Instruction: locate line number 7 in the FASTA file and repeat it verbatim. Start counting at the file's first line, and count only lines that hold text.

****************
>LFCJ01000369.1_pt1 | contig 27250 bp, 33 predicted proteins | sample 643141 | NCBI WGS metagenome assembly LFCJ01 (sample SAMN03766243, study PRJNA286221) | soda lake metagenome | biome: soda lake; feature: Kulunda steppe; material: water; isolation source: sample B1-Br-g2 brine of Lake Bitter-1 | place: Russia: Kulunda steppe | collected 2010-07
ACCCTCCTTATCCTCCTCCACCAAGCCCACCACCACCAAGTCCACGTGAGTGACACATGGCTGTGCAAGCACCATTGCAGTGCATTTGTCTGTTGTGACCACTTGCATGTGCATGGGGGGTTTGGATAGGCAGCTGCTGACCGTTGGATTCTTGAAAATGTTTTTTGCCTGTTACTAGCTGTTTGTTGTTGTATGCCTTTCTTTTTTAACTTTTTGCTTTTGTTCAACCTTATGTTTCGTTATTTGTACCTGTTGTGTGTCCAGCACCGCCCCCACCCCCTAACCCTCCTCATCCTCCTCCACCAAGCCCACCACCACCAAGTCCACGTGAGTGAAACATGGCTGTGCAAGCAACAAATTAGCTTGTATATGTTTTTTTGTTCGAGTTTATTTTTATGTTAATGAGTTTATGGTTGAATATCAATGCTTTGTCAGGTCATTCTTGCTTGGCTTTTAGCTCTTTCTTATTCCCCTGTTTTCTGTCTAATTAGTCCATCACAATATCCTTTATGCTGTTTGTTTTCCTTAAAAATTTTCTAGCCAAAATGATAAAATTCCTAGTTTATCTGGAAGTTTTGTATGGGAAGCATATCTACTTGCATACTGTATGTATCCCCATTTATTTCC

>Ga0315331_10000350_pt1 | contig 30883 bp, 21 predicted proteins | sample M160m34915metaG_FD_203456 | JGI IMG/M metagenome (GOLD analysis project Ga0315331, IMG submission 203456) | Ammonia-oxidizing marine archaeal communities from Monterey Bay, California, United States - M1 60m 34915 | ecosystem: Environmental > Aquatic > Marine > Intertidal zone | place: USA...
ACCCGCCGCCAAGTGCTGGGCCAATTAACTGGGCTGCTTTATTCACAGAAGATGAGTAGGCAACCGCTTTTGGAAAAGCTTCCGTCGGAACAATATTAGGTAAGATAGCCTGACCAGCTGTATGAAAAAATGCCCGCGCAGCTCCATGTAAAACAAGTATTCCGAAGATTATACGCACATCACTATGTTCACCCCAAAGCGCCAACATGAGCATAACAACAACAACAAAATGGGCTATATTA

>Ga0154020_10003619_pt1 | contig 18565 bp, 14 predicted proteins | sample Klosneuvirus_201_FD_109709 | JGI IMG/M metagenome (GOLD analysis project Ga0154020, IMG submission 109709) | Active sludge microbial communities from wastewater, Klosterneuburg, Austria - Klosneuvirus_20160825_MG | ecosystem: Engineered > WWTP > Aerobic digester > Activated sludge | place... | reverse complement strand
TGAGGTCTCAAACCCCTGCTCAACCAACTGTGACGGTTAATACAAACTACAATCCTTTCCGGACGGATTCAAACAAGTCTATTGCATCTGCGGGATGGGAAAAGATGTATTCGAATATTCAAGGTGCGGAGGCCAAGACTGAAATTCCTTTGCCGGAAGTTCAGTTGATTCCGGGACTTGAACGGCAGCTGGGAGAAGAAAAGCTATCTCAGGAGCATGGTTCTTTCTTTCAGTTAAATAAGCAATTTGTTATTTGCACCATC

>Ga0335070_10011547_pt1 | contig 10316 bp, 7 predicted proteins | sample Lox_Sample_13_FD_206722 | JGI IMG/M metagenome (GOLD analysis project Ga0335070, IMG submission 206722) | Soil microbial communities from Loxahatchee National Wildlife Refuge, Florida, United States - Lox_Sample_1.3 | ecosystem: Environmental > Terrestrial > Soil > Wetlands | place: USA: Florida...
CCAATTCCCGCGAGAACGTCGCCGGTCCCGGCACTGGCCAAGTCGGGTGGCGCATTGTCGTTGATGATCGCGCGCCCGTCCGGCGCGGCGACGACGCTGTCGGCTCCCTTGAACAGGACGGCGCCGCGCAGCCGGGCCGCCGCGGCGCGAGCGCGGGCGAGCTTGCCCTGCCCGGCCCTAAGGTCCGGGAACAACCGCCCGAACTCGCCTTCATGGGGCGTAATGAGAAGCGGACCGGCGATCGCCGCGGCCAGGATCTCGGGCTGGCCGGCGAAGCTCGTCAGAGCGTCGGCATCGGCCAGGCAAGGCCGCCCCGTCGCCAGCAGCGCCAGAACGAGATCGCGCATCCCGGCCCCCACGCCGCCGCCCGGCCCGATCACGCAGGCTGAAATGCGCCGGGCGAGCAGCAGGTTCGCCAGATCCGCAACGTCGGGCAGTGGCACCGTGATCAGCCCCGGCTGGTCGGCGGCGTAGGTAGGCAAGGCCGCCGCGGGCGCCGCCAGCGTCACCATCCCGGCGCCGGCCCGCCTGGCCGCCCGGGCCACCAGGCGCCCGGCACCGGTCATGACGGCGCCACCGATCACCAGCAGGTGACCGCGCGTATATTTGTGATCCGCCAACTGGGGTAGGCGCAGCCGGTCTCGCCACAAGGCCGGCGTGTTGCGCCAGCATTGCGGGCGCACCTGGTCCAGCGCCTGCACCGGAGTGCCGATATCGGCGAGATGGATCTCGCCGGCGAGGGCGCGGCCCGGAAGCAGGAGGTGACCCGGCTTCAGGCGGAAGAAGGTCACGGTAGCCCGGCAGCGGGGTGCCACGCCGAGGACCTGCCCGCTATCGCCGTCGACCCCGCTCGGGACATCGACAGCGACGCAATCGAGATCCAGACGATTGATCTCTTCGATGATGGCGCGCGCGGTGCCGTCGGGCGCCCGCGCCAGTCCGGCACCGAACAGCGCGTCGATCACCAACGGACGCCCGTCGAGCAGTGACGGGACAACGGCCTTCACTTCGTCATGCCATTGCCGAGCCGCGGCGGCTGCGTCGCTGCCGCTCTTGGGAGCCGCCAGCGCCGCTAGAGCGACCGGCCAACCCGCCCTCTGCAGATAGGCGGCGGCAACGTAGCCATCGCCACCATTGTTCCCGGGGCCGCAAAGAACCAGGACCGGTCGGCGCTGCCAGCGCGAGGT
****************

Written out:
>Ga0335070_10011547_pt1 | contig 10316 bp, 7 predicted proteins | sample Lox_Sample_13_FD_206722 | JGI IMG/M metagenome (GOLD analysis project Ga0335070, IMG submission 206722) | Soil microbial communities from Loxahatchee National Wildlife Refuge, Florida, United States - Lox_Sample_1.3 | ecosystem: Environmental > Terrestrial > Soil > Wetlands | place: USA: Florida...